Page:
A “test your strength” hammer game proved irresistable for the dwarf fighter, who completely missed the target with his first swing (a natural 1) but shoved the cleric out of the way to take another turn, winning a stuffed polar bear toy that he soon gave to a small child (too sweet!).

While the party watched the action at the hammer event, a dwarf emerged from the crowd to surreptitiously pass on information about some fishy goings-on at the castle. They shared the information with their noble patron, who asked them to investigate. He was on his way to a royal banquet.

Here’s where things went off the rails. Rather than investigating by following the suspicious trail into the castle via the sewers, the party decided to go investigate the closed-up alchemist shops. Improvising completely, I had them go to the alchemy district where the shops were all closed up. They broke into a shop and ultimately found some ledgers that documented big deliveries to the king… for ingredients that could be combined to make a poison that would cause insane, murderous rage.

Uh oh. Time to run back to the castle, where the banquet was in progress. They debated whether to fight through the front gate guards or sneak in through the sewers before finally realizing that they were invited guests and just needed to talk their way in. Easy enough.

The dwarf fighter had grabbed some powder back at the alchemy shop that he believed was flash-bang powder, but knowing nothing about Arcana he wasn’t really sure. He was so excited to burst into the banquet hall and throw down the powder that I just ignored any possible resistance from the guards in the hallway and had him toss down the powder…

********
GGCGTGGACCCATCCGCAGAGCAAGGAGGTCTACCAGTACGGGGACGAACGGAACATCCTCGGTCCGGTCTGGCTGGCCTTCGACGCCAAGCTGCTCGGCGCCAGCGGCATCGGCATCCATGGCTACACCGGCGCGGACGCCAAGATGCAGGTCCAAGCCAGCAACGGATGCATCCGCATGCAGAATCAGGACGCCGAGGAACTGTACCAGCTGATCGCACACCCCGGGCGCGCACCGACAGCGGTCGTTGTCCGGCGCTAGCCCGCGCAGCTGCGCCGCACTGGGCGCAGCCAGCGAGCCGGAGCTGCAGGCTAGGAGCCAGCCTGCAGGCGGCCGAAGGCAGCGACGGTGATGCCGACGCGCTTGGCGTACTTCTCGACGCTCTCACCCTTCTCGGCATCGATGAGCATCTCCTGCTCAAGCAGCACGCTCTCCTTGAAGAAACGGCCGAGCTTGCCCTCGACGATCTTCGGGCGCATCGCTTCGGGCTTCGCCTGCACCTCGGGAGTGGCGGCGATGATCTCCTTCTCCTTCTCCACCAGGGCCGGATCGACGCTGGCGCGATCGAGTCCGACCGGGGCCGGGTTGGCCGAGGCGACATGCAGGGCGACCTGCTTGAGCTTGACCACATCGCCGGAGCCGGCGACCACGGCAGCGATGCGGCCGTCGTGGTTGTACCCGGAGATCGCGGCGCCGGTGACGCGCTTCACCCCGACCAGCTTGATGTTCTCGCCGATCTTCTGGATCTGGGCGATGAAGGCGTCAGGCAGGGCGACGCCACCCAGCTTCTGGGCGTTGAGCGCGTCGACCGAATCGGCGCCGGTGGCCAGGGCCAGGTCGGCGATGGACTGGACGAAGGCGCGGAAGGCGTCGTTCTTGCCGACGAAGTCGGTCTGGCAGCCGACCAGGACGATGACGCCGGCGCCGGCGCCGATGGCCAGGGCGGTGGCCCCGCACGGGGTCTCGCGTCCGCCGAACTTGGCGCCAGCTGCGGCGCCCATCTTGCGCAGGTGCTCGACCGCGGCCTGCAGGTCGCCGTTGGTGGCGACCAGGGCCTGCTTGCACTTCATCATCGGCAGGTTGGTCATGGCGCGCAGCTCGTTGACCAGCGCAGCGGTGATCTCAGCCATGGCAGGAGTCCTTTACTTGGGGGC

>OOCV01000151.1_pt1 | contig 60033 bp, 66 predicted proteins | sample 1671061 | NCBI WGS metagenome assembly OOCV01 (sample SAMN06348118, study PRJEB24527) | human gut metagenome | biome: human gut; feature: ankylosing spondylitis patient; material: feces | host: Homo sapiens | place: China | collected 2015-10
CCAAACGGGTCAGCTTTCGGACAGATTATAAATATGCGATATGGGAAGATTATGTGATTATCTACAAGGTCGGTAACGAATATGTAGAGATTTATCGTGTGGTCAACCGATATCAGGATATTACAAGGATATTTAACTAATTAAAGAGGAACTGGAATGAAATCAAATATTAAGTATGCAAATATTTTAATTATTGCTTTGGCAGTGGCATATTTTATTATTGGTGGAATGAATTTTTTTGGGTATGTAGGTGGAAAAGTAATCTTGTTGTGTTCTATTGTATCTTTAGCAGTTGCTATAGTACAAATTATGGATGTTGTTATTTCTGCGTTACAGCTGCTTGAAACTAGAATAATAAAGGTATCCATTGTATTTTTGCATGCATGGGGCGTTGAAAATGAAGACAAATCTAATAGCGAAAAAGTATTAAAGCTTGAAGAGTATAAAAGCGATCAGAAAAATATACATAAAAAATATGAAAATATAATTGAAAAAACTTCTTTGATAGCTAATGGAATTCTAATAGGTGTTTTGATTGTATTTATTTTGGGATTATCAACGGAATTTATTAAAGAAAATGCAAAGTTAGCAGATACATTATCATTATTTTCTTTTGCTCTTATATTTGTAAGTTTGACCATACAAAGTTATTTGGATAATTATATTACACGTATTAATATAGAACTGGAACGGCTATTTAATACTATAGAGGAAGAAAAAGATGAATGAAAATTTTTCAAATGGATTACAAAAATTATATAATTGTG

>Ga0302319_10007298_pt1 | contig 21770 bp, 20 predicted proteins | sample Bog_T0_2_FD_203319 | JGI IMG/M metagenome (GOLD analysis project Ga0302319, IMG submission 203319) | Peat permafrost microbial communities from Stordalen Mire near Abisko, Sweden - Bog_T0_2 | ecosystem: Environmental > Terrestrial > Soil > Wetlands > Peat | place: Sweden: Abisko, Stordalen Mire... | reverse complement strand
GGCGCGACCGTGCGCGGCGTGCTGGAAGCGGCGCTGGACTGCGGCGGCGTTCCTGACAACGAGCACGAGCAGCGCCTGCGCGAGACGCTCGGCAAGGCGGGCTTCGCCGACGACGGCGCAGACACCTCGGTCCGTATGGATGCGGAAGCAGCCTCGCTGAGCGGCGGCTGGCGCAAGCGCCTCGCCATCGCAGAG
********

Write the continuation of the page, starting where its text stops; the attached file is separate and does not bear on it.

Which turned out to be stink powder, enveloping the group in a nasty stink bomb. Feeling that there was no way I could top this with a mere combat, I decided to call it a night at this point.

So, in the end, we had no real fights (just some jousts and spellduels) but all kinds of fun adventures and some advancement of the plot. My players were awesome and creative, getting into the role playing and character interaction and… well, I just can’t say enough good things about them. They clearly had a good time, and I had a blast. I’m really excited about next week’s game!

My first Pathfinder game

Well, it’s official – I’m a Pathfinder player!

No, I haven’t abandoned Dungeons and Dragons 4th Edition; that’s still my main game. But I was invited to join an ongoing Pathfinder campaign run by a guy who I know to be a fantastic game master, so I took it as an opportunity to learn a new game.